“Inspiration for the installation came from the use of ceramics in Turkish and Islamic architecture,” the designers went on to say. “In particular, we were fascinated with decoration that featured infinitely repeating mathematical patterns such as Penrose Tiling. These mesmerizing designs contain both reflective and rotational symmetry; a form of patterning that inspired us to pursue the themes of infinity and reflection through the optical effects of mirrors.”

The design team utilized around 540 square feet of parallel mirrors on the inner walls of the arched landmark and more than 7,200 ceramic tiles from Kale Seramik and VitrA on the floor to create an “optical illusion of an infinite, vibrantly patterned pathway extending beyond the mirrors and diminishing into the distance.”

“Parallel mirrors reflect a space or object between them, creating a series of reflections that appear to recede into an infinite distance. By reflecting the double-vaulted ceiling of the arch infinitely, an illusion will be created of an endless crypt like space reminiscent of the Basilica Cistern in Istanbul,” the designers explained. “To further echo the theme of reflection, the tiled floor has been designed to represent a mirror image of the vaulted ceiling above. The lines of the ribbed ceiling structure divide the floor into 16 triangular segments that frame patterns inspired by the striking color combinations and bold decoration of İznik ceramics. Each of the four different patterns are created using a single geometric tile format in order to demonstrate that, by using a contemporary product creatively, a diverse range of visual outcomes can be achieved.”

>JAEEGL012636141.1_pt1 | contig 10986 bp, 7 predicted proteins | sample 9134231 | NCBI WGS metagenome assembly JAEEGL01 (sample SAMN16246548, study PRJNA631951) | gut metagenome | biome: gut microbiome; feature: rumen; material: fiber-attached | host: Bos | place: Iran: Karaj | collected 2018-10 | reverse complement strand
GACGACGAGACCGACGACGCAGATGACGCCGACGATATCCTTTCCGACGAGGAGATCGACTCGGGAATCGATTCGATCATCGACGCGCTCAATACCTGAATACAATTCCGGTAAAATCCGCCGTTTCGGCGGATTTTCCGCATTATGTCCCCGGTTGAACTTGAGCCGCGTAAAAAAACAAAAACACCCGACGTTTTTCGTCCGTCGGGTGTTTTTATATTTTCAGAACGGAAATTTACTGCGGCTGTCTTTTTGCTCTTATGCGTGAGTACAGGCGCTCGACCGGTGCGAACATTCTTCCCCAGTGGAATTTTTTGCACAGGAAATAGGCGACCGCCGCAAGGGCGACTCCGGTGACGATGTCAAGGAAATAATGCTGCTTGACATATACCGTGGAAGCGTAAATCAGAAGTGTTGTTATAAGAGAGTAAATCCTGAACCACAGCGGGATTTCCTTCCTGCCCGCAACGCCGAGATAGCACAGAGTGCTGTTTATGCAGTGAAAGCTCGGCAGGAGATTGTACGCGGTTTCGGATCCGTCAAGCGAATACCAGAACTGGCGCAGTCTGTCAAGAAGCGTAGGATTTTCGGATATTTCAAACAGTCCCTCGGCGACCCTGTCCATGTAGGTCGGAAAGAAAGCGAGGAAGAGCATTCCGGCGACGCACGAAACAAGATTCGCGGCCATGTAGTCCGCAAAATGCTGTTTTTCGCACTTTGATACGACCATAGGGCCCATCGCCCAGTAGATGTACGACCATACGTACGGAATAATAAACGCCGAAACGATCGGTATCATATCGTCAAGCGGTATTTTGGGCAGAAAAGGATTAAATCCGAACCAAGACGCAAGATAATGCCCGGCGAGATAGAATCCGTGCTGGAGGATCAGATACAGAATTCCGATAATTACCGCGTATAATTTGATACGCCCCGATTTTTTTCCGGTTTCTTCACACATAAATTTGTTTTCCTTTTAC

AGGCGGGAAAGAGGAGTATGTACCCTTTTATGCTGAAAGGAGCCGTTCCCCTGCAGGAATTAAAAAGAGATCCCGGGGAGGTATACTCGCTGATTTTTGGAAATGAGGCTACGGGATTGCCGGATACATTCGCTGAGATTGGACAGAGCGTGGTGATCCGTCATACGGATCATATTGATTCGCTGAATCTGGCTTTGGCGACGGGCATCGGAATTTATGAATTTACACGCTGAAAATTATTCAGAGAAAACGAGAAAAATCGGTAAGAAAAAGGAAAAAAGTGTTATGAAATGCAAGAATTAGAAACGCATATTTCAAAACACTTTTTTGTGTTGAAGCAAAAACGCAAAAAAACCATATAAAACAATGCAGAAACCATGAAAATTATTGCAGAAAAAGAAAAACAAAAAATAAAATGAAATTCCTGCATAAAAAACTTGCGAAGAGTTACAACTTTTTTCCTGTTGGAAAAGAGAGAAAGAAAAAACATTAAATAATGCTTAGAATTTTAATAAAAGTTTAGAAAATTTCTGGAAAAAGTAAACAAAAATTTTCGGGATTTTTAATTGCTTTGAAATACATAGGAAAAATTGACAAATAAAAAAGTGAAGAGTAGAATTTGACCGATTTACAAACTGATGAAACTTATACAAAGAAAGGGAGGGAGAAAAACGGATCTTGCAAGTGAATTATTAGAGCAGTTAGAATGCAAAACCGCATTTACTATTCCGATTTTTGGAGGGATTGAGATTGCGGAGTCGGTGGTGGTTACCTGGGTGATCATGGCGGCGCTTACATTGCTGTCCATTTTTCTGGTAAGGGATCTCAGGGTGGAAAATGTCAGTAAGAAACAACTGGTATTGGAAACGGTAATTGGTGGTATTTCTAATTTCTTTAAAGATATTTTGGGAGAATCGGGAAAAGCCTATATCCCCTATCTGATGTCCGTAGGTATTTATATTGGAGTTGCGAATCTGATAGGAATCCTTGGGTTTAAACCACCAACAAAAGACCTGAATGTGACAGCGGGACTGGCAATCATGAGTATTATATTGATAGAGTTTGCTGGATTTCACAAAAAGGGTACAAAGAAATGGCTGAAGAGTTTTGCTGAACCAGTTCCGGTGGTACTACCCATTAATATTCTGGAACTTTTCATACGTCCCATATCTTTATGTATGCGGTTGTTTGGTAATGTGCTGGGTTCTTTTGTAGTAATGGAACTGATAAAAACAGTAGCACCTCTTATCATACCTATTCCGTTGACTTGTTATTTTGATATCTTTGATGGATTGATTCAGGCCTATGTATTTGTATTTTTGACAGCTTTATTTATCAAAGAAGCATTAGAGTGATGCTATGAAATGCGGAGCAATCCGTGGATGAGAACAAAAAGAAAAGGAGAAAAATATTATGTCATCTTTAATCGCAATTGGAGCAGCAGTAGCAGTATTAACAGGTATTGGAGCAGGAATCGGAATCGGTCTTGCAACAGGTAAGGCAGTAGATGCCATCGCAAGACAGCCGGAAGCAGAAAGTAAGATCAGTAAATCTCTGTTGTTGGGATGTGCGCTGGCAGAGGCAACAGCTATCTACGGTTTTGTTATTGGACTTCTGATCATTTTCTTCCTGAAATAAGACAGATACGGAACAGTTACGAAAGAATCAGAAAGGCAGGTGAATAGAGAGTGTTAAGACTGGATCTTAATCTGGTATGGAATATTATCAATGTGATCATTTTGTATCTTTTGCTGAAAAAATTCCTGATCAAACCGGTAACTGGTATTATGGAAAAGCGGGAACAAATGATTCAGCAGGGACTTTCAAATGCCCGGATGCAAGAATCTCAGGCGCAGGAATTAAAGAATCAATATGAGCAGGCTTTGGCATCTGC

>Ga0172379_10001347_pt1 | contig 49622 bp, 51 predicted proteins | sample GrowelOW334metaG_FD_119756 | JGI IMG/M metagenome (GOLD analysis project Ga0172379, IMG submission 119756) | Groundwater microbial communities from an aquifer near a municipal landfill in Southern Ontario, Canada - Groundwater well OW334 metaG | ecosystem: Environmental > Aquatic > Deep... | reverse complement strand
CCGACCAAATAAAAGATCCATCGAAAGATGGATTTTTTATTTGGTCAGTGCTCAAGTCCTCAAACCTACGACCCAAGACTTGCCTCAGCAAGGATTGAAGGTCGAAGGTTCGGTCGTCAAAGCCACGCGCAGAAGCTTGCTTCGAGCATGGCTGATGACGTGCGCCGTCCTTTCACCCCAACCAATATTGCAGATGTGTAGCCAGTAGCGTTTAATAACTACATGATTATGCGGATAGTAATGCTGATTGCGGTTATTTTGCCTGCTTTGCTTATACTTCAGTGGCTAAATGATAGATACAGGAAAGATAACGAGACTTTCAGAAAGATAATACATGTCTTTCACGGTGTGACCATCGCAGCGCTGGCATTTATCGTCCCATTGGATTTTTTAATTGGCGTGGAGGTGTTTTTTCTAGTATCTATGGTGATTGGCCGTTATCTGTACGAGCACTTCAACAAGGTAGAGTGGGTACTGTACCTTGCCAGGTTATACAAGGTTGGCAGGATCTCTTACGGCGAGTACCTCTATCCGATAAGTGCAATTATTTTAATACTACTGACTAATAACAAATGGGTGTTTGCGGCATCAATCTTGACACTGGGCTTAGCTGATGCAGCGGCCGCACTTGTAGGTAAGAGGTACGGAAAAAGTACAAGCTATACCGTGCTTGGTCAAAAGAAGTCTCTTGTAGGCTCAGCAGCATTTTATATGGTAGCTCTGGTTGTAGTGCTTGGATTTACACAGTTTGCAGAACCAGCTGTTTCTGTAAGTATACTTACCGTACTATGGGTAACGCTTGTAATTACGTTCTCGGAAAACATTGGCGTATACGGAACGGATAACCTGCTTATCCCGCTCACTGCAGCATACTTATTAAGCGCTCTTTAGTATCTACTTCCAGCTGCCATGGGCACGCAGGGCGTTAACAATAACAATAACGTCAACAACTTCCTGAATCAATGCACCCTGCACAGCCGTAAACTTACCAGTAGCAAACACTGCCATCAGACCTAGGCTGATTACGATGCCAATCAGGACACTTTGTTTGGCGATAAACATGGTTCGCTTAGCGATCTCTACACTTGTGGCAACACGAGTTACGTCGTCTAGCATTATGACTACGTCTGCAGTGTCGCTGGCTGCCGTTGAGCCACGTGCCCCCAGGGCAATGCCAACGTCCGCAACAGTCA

The 355-square-foot floorscape featured porcelain tiles from VitrA’s Arkitekt Color collection and ceramic tiles from Kale’s Cube collection, which were chosen because of their colors, surface finish and potential to create interesting geometric patterns. “We wanted to create a modern reinterpretation of traditional İznik design principles and chose 10 complementary tile colors that made reference to this rich heritage, including cobalt, oil blue, sage green, turquoise, scarlet red and yellow over white,” said Russ and Henshaw.